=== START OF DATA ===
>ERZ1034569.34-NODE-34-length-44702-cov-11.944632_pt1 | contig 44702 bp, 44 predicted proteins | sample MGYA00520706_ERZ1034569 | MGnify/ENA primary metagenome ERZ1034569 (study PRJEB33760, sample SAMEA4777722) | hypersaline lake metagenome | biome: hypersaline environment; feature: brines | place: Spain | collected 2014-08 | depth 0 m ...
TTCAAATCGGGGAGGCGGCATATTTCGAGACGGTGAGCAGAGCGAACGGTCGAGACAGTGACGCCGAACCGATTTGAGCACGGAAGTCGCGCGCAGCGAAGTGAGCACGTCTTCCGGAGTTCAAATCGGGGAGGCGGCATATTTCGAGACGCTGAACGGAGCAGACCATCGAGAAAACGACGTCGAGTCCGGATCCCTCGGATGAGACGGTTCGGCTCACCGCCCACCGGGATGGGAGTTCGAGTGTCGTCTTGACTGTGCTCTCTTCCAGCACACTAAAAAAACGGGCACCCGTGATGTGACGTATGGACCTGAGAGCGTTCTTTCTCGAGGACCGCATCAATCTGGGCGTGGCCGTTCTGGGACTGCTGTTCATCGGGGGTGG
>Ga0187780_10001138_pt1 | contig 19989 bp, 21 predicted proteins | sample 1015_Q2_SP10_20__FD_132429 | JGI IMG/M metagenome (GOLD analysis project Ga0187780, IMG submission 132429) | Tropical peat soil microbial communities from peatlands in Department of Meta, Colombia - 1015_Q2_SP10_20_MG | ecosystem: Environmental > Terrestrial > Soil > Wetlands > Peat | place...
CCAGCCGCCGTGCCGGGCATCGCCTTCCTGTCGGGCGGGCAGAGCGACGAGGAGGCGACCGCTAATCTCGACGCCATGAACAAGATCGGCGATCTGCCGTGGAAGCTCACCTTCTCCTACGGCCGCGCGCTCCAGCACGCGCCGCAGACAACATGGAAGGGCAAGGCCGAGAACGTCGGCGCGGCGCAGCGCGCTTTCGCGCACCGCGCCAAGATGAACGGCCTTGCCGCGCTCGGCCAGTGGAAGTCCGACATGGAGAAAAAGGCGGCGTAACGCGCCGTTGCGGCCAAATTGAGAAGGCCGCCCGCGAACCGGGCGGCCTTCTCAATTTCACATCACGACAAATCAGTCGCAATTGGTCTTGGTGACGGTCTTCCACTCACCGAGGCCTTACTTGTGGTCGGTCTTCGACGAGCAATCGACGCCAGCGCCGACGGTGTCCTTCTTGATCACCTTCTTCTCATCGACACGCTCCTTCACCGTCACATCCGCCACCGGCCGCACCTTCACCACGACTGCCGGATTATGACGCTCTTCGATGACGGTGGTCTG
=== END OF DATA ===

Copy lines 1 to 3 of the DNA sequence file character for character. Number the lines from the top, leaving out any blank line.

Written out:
>ERZ1034569.34-NODE-34-length-44702-cov-11.944632_pt1 | contig 44702 bp, 44 predicted proteins | sample MGYA00520706_ERZ1034569 | MGnify/ENA primary metagenome ERZ1034569 (study PRJEB33760, sample SAMEA4777722) | hypersaline lake metagenome | biome: hypersaline environment; feature: brines | place: Spain | collected 2014-08 | depth 0 m ...
TTCAAATCGGGGAGGCGGCATATTTCGAGACGGTGAGCAGAGCGAACGGTCGAGACAGTGACGCCGAACCGATTTGAGCACGGAAGTCGCGCGCAGCGAAGTGAGCACGTCTTCCGGAGTTCAAATCGGGGAGGCGGCATATTTCGAGACGCTGAACGGAGCAGACCATCGAGAAAACGACGTCGAGTCCGGATCCCTCGGATGAGACGGTTCGGCTCACCGCCCACCGGGATGGGAGTTCGAGTGTCGTCTTGACTGTGCTCTCTTCCAGCACACTAAAAAAACGGGCACCCGTGATGTGACGTATGGACCTGAGAGCGTTCTTTCTCGAGGACCGCATCAATCTGGGCGTGGCCGTTCTGGGACTGCTGTTCATCGGGGGTGG
>Ga0187780_10001138_pt1 | contig 19989 bp, 21 predicted proteins | sample 1015_Q2_SP10_20__FD_132429 | JGI IMG/M metagenome (GOLD analysis project Ga0187780, IMG submission 132429) | Tropical peat soil microbial communities from peatlands in Department of Meta, Colombia - 1015_Q2_SP10_20_MG | ecosystem: Environmental > Terrestrial > Soil > Wetlands > Peat | place...